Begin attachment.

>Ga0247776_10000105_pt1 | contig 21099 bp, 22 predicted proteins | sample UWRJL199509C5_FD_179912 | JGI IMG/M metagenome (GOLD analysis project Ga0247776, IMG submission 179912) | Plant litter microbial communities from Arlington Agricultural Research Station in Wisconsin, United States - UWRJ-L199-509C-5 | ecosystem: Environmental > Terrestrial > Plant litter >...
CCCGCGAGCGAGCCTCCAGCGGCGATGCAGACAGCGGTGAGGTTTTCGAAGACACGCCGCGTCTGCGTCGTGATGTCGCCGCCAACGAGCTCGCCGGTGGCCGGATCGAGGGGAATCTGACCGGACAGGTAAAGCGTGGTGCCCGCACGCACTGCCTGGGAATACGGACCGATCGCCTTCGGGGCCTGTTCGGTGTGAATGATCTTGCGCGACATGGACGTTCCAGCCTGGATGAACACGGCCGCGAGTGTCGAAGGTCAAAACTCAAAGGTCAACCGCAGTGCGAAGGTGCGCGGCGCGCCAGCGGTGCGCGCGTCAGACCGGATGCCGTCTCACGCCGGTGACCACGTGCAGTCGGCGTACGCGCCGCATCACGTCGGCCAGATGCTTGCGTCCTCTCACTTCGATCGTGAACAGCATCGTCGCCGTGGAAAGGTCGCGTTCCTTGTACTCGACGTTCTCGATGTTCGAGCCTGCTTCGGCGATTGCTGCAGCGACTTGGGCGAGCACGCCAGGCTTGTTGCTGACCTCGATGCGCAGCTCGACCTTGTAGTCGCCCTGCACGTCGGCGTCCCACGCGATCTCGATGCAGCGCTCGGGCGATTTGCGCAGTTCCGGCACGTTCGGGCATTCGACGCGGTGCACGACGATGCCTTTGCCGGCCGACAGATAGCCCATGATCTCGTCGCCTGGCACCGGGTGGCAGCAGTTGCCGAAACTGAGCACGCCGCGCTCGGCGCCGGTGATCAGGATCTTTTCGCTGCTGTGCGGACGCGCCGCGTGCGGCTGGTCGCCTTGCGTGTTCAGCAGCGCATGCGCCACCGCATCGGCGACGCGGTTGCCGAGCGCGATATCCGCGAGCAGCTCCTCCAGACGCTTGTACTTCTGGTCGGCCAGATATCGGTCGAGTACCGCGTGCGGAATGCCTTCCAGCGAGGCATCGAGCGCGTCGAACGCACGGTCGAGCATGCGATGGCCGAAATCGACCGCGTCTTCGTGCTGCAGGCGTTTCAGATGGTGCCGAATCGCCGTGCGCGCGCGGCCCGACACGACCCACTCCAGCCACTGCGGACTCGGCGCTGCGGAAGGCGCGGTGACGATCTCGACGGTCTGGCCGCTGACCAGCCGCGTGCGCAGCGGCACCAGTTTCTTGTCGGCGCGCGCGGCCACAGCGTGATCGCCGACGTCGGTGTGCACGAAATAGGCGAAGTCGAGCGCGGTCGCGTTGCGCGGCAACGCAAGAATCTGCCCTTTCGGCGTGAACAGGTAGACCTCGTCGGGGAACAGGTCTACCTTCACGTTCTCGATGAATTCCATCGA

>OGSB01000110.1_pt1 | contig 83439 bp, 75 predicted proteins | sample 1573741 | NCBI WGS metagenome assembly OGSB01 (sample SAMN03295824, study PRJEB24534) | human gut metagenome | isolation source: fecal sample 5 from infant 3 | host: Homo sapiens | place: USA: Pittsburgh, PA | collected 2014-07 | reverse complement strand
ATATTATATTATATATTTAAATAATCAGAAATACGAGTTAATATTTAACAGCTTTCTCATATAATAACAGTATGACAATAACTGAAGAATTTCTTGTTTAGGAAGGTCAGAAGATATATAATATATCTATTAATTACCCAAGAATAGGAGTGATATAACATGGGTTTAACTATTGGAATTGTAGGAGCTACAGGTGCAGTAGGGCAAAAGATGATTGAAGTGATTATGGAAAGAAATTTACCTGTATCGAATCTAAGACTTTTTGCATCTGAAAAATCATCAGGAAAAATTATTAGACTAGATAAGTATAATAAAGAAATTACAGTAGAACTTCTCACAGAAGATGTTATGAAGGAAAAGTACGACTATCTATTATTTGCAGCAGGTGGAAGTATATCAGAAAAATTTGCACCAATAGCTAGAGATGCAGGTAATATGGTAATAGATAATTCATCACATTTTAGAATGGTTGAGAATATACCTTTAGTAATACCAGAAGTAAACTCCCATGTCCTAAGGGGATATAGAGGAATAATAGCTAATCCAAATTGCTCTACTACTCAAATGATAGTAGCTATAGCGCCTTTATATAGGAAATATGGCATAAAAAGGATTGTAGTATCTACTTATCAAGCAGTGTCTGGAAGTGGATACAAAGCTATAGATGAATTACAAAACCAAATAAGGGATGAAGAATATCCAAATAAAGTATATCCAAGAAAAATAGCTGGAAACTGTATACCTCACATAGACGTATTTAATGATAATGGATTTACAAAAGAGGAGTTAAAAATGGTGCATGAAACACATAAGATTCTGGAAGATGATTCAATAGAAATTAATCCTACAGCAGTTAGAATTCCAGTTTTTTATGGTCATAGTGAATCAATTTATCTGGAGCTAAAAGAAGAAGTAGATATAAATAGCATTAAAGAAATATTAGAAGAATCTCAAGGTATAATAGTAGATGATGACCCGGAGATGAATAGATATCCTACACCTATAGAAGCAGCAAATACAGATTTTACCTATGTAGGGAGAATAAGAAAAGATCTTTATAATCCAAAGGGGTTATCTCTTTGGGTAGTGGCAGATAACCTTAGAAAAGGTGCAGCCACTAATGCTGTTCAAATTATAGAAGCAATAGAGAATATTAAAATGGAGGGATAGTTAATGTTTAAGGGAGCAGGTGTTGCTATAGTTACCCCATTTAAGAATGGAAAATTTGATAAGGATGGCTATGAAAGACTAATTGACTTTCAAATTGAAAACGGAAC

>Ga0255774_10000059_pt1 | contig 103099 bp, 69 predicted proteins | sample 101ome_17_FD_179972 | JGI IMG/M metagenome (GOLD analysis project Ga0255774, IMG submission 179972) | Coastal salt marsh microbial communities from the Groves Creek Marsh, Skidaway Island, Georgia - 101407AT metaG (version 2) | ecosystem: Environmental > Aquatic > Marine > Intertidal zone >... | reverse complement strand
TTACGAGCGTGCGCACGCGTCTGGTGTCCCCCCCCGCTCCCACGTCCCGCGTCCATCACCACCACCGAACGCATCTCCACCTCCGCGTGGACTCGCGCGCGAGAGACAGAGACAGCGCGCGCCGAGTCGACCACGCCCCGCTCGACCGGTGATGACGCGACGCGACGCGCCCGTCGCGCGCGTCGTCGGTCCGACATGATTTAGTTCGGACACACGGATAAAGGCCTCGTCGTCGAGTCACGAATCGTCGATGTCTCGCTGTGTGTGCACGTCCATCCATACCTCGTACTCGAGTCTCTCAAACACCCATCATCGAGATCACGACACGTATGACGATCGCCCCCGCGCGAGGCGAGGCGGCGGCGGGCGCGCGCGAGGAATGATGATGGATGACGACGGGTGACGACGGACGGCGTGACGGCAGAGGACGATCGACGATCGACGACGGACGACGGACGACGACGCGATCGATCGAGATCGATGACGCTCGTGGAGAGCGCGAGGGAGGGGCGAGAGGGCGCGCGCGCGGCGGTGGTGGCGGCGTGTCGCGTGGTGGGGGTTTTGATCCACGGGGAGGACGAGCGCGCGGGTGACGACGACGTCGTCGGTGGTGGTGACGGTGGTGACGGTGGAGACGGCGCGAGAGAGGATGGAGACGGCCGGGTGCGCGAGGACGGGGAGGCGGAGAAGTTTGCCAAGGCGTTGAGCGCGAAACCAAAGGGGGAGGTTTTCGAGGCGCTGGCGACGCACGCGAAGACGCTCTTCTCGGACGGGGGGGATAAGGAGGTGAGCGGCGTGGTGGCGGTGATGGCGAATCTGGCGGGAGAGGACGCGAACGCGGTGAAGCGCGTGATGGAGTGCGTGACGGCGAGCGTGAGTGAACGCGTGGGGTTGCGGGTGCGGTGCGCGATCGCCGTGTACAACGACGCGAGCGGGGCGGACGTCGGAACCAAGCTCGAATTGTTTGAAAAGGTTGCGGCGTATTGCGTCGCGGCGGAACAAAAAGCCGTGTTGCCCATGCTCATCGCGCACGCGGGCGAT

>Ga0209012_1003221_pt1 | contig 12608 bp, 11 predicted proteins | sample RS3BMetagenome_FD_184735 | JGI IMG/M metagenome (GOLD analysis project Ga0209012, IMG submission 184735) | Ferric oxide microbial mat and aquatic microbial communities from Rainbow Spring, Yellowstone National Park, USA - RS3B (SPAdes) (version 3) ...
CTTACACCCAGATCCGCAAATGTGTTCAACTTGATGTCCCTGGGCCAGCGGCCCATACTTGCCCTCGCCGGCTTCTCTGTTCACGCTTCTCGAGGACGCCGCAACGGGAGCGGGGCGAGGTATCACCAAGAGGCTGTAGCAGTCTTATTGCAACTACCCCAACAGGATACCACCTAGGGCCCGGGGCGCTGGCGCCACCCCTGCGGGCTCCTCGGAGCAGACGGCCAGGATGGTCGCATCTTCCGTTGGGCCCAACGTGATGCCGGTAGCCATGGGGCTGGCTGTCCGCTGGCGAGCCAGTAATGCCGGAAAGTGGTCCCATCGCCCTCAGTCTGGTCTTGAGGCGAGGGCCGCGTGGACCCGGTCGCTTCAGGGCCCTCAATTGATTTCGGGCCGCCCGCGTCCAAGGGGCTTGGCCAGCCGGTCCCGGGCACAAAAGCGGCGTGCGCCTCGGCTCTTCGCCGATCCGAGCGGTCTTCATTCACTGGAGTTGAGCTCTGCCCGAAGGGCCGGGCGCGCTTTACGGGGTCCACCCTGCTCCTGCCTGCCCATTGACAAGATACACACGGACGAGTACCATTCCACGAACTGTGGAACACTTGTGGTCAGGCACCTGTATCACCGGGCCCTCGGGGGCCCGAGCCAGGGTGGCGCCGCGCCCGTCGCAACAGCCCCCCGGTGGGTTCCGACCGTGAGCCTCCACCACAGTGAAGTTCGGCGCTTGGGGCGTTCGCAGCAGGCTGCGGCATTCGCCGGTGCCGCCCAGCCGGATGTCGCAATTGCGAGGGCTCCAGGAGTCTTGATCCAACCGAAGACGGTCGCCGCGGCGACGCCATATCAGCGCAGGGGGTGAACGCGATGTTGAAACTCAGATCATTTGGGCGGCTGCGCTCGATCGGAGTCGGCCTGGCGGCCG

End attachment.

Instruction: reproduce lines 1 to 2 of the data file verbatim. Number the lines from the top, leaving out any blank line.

>Ga0247776_10000105_pt1 | contig 21099 bp, 22 predicted proteins | sample UWRJL199509C5_FD_179912 | JGI IMG/M metagenome (GOLD analysis project Ga0247776, IMG submission 179912) | Plant litter microbial communities from Arlington Agricultural Research Station in Wisconsin, United States - UWRJ-L199-509C-5 | ecosystem: Environmental > Terrestrial > Plant litter >...
CCCGCGAGCGAGCCTCCAGCGGCGATGCAGACAGCGGTGAGGTTTTCGAAGACACGCCGCGTCTGCGTCGTGATGTCGCCGCCAACGAGCTCGCCGGTGGCCGGATCGAGGGGAATCTGACCGGACAGGTAAAGCGTGGTGCCCGCACGCACTGCCTGGGAATACGGACCGATCGCCTTCGGGGCCTGTTCGGTGTGAATGATCTTGCGCGACATGGACGTTCCAGCCTGGATGAACACGGCCGCGAGTGTCGAAGGTCAAAACTCAAAGGTCAACCGCAGTGCGAAGGTGCGCGGCGCGCCAGCGGTGCGCGCGTCAGACCGGATGCCGTCTCACGCCGGTGACCACGTGCAGTCGGCGTACGCGCCGCATCACGTCGGCCAGATGCTTGCGTCCTCTCACTTCGATCGTGAACAGCATCGTCGCCGTGGAAAGGTCGCGTTCCTTGTACTCGACGTTCTCGATGTTCGAGCCTGCTTCGGCGATTGCTGCAGCGACTTGGGCGAGCACGCCAGGCTTGTTGCTGACCTCGATGCGCAGCTCGACCTTGTAGTCGCCCTGCACGTCGGCGTCCCACGCGATCTCGATGCAGCGCTCGGGCGATTTGCGCAGTTCCGGCACGTTCGGGCATTCGACGCGGTGCACGACGATGCCTTTGCCGGCCGACAGATAGCCCATGATCTCGTCGCCTGGCACCGGGTGGCAGCAGTTGCCGAAACTGAGCACGCCGCGCTCGGCGCCGGTGATCAGGATCTTTTCGCTGCTGTGCGGACGCGCCGCGTGCGGCTGGTCGCCTTGCGTGTTCAGCAGCGCATGCGCCACCGCATCGGCGACGCGGTTGCCGAGCGCGATATCCGCGAGCAGCTCCTCCAGACGCTTGTACTTCTGGTCGGCCAGATATCGGTCGAGTACCGCGTGCGGAATGCCTTCCAGCGAGGCATCGAGCGCGTCGAACGCACGGTCGAGCATGCGATGGCCGAAATCGACCGCGTCTTCGTGCTGCAGGCGTTTCAGATGGTGCCGAATCGCCGTGCGCGCGCGGCCCGACACGACCCACTCCAGCCACTGCGGACTCGGCGCTGCGGAAGGCGCGGTGACGATCTCGACGGTCTGGCCGCTGACCAGCCGCGTGCGCAGCGGCACCAGTTTCTTGTCGGCGCGCGCGGCCACAGCGTGATCGCCGACGTCGGTGTGCACGAAATAGGCGAAGTCGAGCGCGGTCGCGTTGCGCGGCAACGCAAGAATCTGCCCTTTCGGCGTGAACAGGTAGACCTCGTCGGGGAACAGGTCTACCTTCACGTTCTCGATGAATTCCATCGA